I’ve previously made kombucha fermented on raisins. This is a minor derivation on that – kombucha fermented on zante currants. (It’s probably worth noting that zante currants actually tiny dried grapes, and are not true currants.) To make this, I added 1/2 cup of zante currants to a 1 qt micro-batch of my usual kombucha.
How will the flavor of kombucha change if raisins are added at the beginning of fermentation? I’ve seen raisins recommended for water kefir and other kitchen fermentations, and the seem to be helping my water kefir grains (which have never thrived) come back from the brink of death. I added 1/2 cup of Thompson raisins to an otherwise normal 1 quart micro-batch.
I took my normal kombucha (scaled 1/4 to a 1 quart micro-batch), and added 1 cup of hop tea. I made the hop tea by measuring 1 oz of Cascade whole dried hops into my thermos, adding boiling distilled water, and steeping for 12 hours. The tea was 200° when I closed it and 130° when I opened it. I diluted it with cold distilled water to bring it down to room temperature before adding it to the kombucha. I used the extended warm steep in an effort to isomerize some of the hop’s alpha acids, mimicking the way it acts as a bittering agent and preservative added to beer wort.
I made a 1 quart micro-batch of kombucha, following my usual recipe, except that in place of sugar I used Briess Pilsen omried malt extract (DME). Malt is a particularly interesting sugar source because a kombucha culture should be able to thrive on malt alone. In this case, malt + tea should have provided a surfeit of nutrition. Would this produce similar effects to my double-sugar kombucha?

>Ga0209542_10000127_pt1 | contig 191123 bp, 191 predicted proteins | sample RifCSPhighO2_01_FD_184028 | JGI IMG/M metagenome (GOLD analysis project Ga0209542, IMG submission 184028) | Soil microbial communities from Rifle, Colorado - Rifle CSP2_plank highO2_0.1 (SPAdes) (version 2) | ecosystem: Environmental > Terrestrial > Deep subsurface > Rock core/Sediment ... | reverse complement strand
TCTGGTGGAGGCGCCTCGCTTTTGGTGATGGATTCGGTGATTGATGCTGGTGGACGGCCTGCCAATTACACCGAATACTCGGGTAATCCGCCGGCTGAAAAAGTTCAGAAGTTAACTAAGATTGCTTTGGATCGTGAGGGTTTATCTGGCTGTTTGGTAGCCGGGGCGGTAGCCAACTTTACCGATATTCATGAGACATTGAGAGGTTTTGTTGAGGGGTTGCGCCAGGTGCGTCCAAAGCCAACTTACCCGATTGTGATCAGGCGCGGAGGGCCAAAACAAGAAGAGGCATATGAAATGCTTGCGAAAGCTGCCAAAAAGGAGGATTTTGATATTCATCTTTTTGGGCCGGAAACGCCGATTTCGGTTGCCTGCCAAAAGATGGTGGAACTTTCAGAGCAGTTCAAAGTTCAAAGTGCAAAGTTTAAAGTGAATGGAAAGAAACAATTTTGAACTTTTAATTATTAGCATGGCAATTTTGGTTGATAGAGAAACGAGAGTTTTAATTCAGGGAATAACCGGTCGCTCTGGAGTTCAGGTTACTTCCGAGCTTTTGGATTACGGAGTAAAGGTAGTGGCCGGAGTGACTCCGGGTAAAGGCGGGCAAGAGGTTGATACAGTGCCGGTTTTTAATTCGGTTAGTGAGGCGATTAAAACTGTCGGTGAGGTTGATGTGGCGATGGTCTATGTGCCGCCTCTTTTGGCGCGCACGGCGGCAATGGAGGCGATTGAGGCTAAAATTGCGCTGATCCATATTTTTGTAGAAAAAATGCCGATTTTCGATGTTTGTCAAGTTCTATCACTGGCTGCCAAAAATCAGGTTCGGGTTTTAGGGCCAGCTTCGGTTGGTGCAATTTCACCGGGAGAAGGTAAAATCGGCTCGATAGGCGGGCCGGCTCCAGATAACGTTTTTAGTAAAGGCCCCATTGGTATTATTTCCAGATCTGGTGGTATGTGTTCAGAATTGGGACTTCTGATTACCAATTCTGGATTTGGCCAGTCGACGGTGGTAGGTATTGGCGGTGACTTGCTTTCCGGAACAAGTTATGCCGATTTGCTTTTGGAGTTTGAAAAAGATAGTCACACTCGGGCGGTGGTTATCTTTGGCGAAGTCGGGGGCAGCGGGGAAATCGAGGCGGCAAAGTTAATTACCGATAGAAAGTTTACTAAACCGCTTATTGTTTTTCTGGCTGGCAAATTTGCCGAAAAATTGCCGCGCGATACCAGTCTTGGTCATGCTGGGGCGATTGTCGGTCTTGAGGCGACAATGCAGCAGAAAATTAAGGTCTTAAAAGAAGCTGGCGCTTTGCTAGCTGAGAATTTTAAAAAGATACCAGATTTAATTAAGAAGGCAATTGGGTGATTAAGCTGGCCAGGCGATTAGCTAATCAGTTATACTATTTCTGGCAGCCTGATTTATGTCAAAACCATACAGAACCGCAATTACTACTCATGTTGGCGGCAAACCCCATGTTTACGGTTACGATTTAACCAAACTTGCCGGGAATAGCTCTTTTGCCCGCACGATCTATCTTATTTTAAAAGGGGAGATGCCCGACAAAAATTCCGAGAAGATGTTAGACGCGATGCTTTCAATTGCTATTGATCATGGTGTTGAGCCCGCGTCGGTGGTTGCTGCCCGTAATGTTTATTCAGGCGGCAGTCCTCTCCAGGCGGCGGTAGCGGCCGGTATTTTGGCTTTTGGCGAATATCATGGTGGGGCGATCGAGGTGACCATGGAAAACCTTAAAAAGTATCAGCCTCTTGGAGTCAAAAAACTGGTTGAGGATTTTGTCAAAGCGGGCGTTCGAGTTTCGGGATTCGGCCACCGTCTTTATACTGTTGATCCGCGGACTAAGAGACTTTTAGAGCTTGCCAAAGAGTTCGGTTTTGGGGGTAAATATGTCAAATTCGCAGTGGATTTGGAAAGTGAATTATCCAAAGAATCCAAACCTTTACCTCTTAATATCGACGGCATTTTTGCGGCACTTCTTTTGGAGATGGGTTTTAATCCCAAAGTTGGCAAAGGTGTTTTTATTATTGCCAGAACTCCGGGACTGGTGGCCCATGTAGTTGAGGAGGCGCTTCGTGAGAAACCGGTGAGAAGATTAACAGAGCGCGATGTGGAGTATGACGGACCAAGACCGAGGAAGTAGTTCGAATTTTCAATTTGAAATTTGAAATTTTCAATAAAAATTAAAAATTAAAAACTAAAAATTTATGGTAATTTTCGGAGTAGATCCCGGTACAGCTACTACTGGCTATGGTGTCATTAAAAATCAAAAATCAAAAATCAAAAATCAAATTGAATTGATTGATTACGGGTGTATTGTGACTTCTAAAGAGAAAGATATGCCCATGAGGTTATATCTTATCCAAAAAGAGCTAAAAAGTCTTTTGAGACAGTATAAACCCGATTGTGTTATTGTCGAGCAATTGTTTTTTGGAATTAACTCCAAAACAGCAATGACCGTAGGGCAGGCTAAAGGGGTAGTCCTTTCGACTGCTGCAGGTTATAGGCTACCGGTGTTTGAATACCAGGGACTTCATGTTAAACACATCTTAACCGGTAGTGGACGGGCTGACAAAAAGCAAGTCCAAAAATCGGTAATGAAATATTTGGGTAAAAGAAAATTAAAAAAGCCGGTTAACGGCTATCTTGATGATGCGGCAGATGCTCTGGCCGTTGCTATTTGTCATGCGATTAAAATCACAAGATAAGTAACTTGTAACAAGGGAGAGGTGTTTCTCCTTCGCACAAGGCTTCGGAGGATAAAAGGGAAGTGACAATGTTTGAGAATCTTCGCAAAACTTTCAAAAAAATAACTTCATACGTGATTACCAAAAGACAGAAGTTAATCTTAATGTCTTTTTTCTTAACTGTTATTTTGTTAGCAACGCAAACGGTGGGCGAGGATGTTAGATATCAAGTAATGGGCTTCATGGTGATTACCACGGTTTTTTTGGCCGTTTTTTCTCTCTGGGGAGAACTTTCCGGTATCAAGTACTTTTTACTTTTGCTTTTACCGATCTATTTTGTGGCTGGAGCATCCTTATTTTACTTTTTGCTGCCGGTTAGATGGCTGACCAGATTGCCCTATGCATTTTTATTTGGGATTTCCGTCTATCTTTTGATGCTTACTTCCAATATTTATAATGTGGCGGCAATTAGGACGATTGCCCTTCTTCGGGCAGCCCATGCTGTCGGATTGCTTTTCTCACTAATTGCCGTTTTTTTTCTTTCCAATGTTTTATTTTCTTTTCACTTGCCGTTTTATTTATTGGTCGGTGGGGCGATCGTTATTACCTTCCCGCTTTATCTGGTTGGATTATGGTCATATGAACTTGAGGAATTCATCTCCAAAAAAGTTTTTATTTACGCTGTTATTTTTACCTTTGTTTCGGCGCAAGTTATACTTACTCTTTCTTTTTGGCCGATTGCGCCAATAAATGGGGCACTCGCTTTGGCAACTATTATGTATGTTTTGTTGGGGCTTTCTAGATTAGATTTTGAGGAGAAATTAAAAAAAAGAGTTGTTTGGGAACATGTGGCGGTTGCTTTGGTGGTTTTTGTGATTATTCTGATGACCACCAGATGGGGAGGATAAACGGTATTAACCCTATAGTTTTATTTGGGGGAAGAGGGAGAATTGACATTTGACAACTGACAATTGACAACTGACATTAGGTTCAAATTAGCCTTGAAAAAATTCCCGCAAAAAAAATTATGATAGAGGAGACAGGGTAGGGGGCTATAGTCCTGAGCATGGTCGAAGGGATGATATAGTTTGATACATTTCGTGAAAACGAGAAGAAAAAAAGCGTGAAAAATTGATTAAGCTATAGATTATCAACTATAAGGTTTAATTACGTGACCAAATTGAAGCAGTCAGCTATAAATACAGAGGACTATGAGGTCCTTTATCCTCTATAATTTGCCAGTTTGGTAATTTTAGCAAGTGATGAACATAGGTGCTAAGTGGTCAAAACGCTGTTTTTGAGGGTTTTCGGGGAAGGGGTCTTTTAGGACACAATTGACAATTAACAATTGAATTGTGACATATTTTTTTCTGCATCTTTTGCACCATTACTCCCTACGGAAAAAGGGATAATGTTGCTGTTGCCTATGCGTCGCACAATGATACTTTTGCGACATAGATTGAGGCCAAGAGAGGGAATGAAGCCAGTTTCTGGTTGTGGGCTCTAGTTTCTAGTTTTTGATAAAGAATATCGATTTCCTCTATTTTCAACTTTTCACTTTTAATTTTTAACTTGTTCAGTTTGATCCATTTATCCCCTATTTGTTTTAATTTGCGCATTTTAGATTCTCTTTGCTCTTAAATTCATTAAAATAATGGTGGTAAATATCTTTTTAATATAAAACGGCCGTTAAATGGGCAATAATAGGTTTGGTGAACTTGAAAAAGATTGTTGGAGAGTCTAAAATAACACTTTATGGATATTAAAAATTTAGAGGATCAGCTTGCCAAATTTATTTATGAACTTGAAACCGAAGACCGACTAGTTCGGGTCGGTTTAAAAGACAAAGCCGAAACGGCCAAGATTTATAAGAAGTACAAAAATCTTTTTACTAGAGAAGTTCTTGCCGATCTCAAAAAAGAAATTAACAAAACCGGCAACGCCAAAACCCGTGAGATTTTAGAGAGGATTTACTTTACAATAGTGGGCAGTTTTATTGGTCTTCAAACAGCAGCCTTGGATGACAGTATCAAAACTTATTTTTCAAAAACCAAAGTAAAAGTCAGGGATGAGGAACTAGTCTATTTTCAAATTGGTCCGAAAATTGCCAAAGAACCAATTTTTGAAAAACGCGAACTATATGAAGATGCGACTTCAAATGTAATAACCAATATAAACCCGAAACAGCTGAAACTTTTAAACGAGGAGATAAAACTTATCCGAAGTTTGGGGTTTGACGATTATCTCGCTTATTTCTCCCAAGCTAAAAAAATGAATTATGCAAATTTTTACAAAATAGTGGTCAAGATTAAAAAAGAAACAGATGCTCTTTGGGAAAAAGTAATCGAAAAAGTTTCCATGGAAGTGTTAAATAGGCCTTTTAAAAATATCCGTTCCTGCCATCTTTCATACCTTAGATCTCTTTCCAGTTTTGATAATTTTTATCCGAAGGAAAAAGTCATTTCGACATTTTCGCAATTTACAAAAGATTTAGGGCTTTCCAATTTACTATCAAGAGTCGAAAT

I’ve been experimenting with adding hops to kombucha for a more beer-like experience. In brewing terms, I’m dry hopping kombucha. Dry hopping is generally done for aroma, and doesn’t generally produce much bitterness, so dry hopped kombucha should emphasize all of the ancillary hop flavors that most people probably don’t think about. But I have to wonder if the kombucha’s low pH might affect the hops in such a way as to realize some of the bitterness too.
I’ve taken notes on quite a few different batches of kombucha that aren’t yet documented in a blog post. This is one of those…
I’ve made glucose kombucha before. I made it again in hopes of stopping fermentation before all of the sugar fermented out. I wouldn’t expect it to taste sour at that point (despite a relatively high acidity), but it would probably be rather drinkable while still imparting the usual probiotic benefits to my vinegar-phobic family. If nothing else, it could be used to make lemonade, sweet tea, etc.